Should You Look For A Mentor? Where Do You Start?

January 6, 2014

Article by Global Pre-Meds
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A mentor is not a formal title or position and requires no formal qualification. A mentor is essentially a wise, trusted and reliable counsellor or teacher who you can watch and learn from. Whether directly or indirectly, mentorship plays a significant role in the advancement of society in general and particularly in the field of medicine where budding doctors gain direction and crucial insight from this special mentor-mentee relationship.

Laura assisting her mentor in the obstetrics and gynaecology department in Tanzania If you are planning on applying to medical school and eventually becoming a physician, it is good to have a mentor you can trust and confide in. Where do you look for a mentor? No place in particular. You can ask practicing physicians if you could shadow them and see how they practice their profession. You can learn from other successful senior premeds, teachers and other faculty members that you admire and respect. What you should know is that mentorship is not necessary formal or informal. The beauty of it is that it can happen just anywhere and with anybody.

For a mentorship to be successful, the most important quality that you as a mentee should possess is ‘teachability’. You should recognise that your mentor is more knowledgeable than you and that there is a lot you can learn from that person. Most importantly you should be open to learning and easy to teach. You can learn a lot when you combine a humble attitude with keen observation of your mentor.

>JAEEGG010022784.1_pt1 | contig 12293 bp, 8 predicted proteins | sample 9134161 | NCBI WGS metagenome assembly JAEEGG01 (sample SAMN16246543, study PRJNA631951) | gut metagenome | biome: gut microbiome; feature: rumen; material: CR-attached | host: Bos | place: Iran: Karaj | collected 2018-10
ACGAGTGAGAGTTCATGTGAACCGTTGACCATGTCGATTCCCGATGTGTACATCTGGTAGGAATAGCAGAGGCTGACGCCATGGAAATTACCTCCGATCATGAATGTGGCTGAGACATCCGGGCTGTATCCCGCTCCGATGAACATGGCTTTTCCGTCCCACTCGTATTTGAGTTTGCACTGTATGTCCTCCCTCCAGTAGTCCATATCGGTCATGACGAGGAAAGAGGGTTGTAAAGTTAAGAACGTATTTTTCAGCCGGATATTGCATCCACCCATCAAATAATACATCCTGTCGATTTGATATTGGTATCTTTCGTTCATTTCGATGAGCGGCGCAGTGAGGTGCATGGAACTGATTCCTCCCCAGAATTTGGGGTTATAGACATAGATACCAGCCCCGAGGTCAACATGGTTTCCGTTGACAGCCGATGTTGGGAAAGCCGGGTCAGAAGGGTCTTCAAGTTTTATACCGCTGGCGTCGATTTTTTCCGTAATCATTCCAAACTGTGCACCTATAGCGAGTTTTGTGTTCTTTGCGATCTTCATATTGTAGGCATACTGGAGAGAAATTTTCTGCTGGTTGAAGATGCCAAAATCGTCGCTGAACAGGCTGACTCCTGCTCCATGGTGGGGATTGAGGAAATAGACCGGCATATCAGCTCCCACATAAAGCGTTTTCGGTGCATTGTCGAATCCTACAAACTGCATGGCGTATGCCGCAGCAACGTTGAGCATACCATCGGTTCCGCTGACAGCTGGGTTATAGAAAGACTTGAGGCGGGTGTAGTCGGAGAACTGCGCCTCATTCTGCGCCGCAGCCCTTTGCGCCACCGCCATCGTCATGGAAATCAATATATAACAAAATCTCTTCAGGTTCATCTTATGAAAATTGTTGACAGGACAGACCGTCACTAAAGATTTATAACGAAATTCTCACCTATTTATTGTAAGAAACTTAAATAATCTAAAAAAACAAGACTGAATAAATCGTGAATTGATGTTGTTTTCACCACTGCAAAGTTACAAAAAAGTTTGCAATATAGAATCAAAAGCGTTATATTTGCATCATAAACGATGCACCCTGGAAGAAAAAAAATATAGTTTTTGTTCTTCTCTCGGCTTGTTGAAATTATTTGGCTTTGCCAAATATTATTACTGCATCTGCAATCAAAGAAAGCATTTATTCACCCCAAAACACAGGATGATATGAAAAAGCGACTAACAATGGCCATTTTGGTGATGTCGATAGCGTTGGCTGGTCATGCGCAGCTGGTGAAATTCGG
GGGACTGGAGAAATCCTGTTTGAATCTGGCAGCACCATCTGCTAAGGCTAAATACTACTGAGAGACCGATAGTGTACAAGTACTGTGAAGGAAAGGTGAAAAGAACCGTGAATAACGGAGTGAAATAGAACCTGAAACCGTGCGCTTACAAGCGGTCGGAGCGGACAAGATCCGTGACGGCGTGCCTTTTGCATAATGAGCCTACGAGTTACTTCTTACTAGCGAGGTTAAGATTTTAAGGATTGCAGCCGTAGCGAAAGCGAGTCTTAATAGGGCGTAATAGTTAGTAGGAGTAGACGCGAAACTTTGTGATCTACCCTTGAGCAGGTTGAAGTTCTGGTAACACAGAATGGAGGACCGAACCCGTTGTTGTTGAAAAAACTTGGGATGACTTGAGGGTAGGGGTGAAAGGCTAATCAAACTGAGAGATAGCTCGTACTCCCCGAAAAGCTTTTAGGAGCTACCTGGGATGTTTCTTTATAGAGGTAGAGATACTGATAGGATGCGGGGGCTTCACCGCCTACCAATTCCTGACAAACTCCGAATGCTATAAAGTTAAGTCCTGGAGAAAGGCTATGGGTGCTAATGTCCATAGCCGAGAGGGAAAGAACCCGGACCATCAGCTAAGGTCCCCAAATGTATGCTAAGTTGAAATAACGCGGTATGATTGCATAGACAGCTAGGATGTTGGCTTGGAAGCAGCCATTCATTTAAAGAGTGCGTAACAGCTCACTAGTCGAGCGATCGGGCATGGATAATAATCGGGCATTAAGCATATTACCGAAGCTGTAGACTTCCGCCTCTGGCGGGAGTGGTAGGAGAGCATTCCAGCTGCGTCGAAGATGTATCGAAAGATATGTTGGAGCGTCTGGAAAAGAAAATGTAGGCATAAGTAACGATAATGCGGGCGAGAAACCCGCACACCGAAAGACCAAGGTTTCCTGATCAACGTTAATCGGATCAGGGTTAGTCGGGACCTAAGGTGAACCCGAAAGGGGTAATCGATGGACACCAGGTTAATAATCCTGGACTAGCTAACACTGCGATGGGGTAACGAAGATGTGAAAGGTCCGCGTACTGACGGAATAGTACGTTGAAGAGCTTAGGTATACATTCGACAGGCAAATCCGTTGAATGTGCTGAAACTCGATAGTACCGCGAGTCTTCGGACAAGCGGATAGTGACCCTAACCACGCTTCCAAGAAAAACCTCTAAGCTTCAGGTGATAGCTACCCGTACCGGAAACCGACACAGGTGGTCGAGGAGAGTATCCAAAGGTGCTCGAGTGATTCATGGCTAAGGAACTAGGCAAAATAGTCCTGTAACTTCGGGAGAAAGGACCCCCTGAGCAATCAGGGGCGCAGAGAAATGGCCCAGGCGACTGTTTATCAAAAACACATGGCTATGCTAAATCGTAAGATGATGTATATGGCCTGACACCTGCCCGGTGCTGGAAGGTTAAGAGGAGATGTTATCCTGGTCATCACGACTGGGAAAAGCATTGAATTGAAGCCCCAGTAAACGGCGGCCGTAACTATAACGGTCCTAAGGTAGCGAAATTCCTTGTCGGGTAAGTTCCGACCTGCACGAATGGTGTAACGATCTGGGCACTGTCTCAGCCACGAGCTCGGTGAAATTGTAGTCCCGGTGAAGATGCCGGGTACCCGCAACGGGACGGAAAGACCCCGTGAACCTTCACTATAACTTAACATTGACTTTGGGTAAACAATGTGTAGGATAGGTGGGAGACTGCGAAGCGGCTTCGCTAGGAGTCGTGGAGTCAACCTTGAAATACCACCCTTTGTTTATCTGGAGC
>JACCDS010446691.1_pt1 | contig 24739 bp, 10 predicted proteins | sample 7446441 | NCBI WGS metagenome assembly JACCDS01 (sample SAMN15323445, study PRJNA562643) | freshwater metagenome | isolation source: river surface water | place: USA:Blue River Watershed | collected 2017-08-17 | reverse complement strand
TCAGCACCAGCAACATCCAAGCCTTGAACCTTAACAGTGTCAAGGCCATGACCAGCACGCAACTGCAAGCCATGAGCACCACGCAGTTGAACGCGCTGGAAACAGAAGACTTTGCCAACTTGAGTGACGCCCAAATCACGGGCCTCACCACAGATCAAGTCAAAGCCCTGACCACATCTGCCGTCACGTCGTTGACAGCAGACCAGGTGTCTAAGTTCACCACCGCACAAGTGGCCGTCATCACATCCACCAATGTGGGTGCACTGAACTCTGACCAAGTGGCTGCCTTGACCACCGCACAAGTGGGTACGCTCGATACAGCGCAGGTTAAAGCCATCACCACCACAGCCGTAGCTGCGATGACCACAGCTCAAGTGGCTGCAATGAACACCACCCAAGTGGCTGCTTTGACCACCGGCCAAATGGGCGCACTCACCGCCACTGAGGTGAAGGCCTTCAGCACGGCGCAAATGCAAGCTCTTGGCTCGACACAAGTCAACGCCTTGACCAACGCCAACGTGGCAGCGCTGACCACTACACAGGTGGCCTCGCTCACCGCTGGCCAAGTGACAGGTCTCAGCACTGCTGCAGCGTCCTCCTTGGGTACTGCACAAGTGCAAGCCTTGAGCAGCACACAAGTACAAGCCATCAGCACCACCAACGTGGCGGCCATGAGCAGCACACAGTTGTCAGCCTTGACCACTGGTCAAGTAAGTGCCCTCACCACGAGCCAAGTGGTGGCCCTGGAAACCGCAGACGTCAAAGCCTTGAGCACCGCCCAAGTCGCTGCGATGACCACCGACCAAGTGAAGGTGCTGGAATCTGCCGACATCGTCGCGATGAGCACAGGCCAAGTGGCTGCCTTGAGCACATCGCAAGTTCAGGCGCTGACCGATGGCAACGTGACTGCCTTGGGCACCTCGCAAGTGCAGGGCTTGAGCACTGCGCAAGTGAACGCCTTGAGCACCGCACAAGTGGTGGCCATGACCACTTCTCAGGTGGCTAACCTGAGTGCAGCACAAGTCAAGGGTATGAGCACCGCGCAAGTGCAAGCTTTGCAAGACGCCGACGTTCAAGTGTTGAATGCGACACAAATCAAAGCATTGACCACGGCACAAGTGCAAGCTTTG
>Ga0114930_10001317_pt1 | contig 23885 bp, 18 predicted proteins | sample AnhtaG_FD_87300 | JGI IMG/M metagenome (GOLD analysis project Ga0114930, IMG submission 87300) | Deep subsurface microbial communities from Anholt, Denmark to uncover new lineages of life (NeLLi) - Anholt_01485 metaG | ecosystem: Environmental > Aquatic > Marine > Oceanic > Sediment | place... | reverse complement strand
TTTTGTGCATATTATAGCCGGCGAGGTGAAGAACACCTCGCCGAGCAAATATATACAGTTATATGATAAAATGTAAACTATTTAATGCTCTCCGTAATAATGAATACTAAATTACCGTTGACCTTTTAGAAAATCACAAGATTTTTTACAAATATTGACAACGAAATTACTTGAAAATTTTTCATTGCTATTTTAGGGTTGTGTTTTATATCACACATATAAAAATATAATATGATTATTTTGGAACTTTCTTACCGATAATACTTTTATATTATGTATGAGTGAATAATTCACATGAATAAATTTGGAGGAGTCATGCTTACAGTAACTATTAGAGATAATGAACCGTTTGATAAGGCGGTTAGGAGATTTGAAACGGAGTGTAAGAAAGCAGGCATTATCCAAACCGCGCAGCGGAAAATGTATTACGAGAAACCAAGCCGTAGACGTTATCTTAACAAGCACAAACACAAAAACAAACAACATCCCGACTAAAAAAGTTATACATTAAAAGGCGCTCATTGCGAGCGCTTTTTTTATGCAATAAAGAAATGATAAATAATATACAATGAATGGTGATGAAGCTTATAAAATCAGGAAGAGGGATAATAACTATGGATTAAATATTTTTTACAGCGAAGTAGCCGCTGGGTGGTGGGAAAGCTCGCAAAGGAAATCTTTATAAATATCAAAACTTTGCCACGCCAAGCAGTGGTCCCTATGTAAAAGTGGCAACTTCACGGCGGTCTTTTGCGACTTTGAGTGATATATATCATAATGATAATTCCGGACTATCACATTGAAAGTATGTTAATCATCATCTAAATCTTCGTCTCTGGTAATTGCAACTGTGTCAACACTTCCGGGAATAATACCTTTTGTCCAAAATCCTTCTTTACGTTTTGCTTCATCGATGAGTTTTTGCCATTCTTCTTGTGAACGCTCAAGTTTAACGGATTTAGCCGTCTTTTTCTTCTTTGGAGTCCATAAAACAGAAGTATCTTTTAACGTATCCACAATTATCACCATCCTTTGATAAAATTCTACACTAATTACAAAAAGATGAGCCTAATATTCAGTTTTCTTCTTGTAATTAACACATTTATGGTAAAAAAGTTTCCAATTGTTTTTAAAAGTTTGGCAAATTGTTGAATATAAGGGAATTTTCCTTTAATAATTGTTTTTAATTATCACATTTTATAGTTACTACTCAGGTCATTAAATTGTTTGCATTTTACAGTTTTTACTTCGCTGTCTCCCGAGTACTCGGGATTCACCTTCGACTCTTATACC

Where to look for a mentor

So where do you start your search for mentors? Unfortunately, not everyone gets the same opportunity. Sometimes a great mentor may just walk into your life. Fortunately, if that does not happen, you can walk into theirs.

Here are a few very useful tips on finding mentors and learning from them:

Take the initiative: Most potential mentors, whether they are physicians, graduating seniors or medical students, are busy so you have to take the initiative and make the first step. There are several ways you can do this – you can send them an email or talk to them in person or you could ask to be referred to them. When they see that you are serious you are about learning from them, they might consider your request and let you be a part of their busy lives. Taking this kind of initiative also says a lot about how much you really care about becoming a good doctor. A wise and compassionate doctor would see this passion and give you careful consideration.

Be Persistent – Don’t give up easily: Respected professionals receive numerous mentorship requests regularly and they may turn you down at first but if this is someone you really want to learn from, be persistent. Give them good reasons why you want him or her to be your mentor. It would be hard to refuse such an earnest request unless the person really cannot fit you into their schedule. 

Don’t wait to learn formally: If your mentor is a super-busy person, they will not have the time to give you formal instruction. That’s okay. You don’t need it. All you really need to do to get the most out of your mentorship is to watch, learn and observe and absorb. That itself will tell you a lot about what you should and should not do. It gives you a benchmark for the standards that you can set for yourself as a practicing doctor.